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Flagyl (Metronidazole) Side Effects

Side-effects are unfortunate consequence of any medication and metronidazole is not devoid of them. There are a large number of side-effects that can occur with the use of metronidazole and often drugs only prescribed the benefits of using the medication outweigh the risks. However, generally speaking, side-effects from metronidazole are rare.

The common side-effects that patients often complain of are a dry mouth, constipation and loss of appetite. Urine may appear a lot darker but this side-effect is nothing to worry about.

When metronidazole is used intravenously, it can cause side-effects such as diarrhoea, nausea and inflammation of the vein through which it is being injected (thrombophlebitis). In addition to this, it can sometimes cause a metallic taste in the mouth. There are side-effects include headaches, inflammation of the tongue, dizziness and allergic reactions (characterised by itching, fever and a rash).

It is important to recognise the symptoms of a suspected allergic reaction to metronidazole. In patients who have consumed this medication and have noticed swelling of their hands and feet, swelling of the tongue and lips, difficulty swallowing or difficulty breathing along with a rash and fever, it is essential that medical advice be sought straightaway. In some cases it is best to call emergency services especially if the patient is having trouble breathing.

Metronidazole can also have toxic effects on the liver. Blood tests may need to be conducted in patients who are on metronidazole therapy to ensure that their liver function tests remain within normal limits throughout treatment. In the event of any of the results coming back as abnormal, metronidazole treatment may need to be stopped.

With long-term use of high-dose metronidazole, side-effects can be seen within the bone marrow and nerves. Patients can develop low white cell counts and neutrophil counts along with damage to the peripheral nerves that can cause a neuropathy. There has been some speculation that metronidazole has a link to cancer but this is still not completely clear. Most of the research that has been conducted in this area has been looking at the development of cancer in mice. Even though the evidence is rather thin, it is still considered to be a possible cause of cancer.

Brain toxicity

One of the side-effects of metronidazole is the fact it has on the central nervous system. It is believed that high levels of mental resolve can affect parts of the brain such as the dentate nuclei. When this occurs, patients can present with difficulty speaking, dizziness, nausea and vomiting. Metronidazole can also affect the nerves in the hands and feet - this is called peripheral neuropathy. The side-effects are seen in patients who are diagnosed as a long periods of time.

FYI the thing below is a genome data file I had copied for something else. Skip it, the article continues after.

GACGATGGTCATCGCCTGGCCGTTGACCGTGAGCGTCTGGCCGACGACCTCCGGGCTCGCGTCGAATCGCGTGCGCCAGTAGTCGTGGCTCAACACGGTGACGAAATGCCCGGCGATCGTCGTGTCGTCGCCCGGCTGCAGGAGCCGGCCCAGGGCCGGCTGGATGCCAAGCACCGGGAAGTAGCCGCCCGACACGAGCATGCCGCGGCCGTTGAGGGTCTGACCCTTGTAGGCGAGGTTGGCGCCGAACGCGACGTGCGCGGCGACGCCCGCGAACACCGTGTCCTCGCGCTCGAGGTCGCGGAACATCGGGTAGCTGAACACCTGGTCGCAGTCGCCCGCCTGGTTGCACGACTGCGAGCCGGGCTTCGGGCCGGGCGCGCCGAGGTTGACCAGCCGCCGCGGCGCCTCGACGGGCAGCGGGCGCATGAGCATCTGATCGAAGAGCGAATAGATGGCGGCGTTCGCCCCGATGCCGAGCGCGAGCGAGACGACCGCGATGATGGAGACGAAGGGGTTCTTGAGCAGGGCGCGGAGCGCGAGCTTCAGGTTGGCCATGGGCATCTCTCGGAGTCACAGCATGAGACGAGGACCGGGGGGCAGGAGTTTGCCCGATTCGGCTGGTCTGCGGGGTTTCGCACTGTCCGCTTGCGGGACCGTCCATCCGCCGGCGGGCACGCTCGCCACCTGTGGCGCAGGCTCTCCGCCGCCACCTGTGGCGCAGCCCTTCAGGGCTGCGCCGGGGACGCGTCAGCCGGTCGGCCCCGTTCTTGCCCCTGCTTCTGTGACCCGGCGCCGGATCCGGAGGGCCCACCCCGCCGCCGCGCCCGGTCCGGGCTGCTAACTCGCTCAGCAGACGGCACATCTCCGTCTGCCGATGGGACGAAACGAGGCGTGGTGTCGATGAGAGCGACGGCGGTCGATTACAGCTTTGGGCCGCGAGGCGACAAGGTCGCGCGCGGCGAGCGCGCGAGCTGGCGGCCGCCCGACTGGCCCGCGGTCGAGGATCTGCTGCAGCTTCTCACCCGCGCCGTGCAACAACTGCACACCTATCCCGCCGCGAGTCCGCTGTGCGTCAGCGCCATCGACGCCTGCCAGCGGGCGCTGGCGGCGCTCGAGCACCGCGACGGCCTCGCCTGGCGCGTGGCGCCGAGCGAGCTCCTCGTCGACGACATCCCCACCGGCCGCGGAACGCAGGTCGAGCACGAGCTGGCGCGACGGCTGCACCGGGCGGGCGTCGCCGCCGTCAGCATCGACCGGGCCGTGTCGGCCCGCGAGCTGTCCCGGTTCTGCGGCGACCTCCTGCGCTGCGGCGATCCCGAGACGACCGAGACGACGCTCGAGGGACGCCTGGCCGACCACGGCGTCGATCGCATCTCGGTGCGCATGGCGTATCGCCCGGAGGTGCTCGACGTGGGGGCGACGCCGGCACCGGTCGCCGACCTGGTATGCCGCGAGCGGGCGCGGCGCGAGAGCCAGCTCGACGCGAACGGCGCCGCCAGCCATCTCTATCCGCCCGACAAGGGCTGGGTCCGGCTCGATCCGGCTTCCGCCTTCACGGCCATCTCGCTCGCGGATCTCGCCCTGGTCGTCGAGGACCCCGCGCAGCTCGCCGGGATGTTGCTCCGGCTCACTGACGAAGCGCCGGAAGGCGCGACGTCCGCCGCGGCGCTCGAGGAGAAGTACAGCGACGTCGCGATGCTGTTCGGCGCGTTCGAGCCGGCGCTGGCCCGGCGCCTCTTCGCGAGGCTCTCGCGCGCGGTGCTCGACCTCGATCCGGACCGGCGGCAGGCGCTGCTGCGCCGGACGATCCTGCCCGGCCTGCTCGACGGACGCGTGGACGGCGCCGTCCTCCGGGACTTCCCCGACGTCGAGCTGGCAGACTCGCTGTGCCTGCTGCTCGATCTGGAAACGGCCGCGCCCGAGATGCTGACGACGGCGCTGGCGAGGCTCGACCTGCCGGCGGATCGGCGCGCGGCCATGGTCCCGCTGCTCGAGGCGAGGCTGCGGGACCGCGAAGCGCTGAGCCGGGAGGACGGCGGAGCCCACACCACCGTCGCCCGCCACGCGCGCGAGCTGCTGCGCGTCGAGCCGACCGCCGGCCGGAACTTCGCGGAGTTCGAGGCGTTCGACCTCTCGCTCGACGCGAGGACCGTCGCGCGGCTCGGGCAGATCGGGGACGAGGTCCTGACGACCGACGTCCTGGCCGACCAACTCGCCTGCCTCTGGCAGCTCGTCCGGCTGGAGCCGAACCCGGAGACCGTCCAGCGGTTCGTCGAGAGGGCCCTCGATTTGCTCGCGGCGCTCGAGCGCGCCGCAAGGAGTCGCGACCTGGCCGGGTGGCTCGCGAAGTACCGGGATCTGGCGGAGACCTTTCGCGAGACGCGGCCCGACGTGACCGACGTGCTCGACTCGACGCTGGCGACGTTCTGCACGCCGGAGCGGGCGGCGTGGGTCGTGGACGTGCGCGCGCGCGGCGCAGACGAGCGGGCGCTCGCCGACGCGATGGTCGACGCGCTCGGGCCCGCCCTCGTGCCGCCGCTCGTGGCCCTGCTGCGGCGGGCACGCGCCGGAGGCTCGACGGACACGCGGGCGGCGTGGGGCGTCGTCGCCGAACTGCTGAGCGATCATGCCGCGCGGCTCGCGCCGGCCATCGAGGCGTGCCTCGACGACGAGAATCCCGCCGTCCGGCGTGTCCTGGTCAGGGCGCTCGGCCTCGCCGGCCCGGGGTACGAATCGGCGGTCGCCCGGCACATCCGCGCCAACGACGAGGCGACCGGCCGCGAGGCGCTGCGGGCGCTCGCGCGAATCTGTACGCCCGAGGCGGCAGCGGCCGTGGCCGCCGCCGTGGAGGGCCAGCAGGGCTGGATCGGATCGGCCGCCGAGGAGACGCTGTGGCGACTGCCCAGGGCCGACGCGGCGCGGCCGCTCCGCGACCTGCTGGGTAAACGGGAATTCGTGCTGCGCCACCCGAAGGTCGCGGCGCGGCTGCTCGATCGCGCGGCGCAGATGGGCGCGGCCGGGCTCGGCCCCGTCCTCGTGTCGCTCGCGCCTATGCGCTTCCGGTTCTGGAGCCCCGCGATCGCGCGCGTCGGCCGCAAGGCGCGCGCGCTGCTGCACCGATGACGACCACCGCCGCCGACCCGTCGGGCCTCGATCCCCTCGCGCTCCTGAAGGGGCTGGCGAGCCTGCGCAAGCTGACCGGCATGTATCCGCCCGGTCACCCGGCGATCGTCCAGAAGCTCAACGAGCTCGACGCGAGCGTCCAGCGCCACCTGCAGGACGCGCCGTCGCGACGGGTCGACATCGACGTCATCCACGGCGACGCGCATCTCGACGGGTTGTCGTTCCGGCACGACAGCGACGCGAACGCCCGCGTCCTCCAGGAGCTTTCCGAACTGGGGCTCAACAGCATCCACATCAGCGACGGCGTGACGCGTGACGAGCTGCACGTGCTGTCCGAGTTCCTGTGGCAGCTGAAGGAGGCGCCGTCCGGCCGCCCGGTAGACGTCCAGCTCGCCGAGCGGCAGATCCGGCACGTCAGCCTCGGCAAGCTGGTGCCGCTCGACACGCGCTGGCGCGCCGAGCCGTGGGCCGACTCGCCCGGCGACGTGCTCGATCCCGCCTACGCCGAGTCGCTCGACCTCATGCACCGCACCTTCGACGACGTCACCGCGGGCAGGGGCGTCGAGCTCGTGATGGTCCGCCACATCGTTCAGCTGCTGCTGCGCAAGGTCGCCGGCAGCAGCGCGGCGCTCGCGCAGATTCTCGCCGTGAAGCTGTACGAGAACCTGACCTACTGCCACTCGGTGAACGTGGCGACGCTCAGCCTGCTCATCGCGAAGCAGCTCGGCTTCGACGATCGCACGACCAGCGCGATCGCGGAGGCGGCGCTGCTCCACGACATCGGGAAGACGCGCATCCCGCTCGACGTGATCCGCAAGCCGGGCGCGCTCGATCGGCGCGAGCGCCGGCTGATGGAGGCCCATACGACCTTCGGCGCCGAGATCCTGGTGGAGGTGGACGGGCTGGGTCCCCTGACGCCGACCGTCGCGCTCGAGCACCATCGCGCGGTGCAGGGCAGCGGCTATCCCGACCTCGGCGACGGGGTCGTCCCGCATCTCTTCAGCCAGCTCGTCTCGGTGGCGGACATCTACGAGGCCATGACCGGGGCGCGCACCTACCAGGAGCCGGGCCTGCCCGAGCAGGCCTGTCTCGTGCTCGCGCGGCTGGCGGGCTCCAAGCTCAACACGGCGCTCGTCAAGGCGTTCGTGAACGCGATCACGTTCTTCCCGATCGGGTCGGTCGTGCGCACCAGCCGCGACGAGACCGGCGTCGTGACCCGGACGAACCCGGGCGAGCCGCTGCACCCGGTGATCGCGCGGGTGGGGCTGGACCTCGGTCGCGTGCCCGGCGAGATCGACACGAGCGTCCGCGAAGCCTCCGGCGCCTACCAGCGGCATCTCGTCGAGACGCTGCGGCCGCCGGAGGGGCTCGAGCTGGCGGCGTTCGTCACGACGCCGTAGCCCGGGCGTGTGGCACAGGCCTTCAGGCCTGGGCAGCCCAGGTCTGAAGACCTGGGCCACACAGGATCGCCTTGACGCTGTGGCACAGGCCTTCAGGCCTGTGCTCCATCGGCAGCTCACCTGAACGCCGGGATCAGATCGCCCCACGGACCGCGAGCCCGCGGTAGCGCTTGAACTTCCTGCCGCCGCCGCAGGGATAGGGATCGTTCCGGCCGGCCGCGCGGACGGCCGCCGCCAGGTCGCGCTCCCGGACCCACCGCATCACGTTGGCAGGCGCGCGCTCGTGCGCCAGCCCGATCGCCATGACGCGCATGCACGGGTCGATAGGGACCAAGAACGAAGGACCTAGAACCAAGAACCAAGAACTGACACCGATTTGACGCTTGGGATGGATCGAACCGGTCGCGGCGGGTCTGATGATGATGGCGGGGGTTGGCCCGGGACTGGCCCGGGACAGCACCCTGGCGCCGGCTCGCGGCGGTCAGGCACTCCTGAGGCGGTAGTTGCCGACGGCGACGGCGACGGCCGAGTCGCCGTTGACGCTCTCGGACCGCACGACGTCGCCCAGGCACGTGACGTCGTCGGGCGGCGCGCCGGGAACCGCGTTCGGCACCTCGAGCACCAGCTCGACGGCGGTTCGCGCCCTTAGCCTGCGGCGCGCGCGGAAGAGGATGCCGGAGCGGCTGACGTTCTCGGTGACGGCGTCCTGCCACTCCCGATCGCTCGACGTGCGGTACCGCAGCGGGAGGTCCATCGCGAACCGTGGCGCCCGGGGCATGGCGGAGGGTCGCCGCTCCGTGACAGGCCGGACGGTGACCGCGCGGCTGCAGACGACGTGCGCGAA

Metronidazole can also cause seizures and meningitis as well. These conditions often have clear clinical symptoms and if it does develop then metronidazole needs to be stopped immediately.

Some patients may notice a stiff neck, headache, visual hallucinations (seeing things that are not actually there) and even experience increased sensitivity to light. The symptoms can indicate that metronidazole has affected the brain and is possibly causing some form of toxic effect on it. The likely explanation is a diagnosis of encephalopathy. This is a serious condition that requires immediate medical attention.

In the event of any side-effects developing, it is always important to seek medical advice as soon as possible.

Serotonin syndrome

Serotonin syndrome is characterised by a combination of different symptoms that include dilated pupils, tremors, high fever, increased heart rate, muscle stiffness, high blood pressure and even headaches. Metronidazole is a recognised cause of serotonin syndrome and these symptoms often occur within a few minutes of taking the medication (though sometimes it can take weeks to months). In such cases, metronidazole needs to be stopped immediately.

Metronidazole, while being a very useful drug in managing a number of different clinical conditions, is unfortunately associated with a number of different side-effects. Often, the drug is only prescribed if the benefits outweigh the risks. Patients must keep a close eye on the development of any of these side-effects and should seek medical advice if they do occur.

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I have experienced a heart rate decrease of 20 beats per minute, the inability to stand, lethargy, a temperature drop of 10 degrees, and a light sensitivity.

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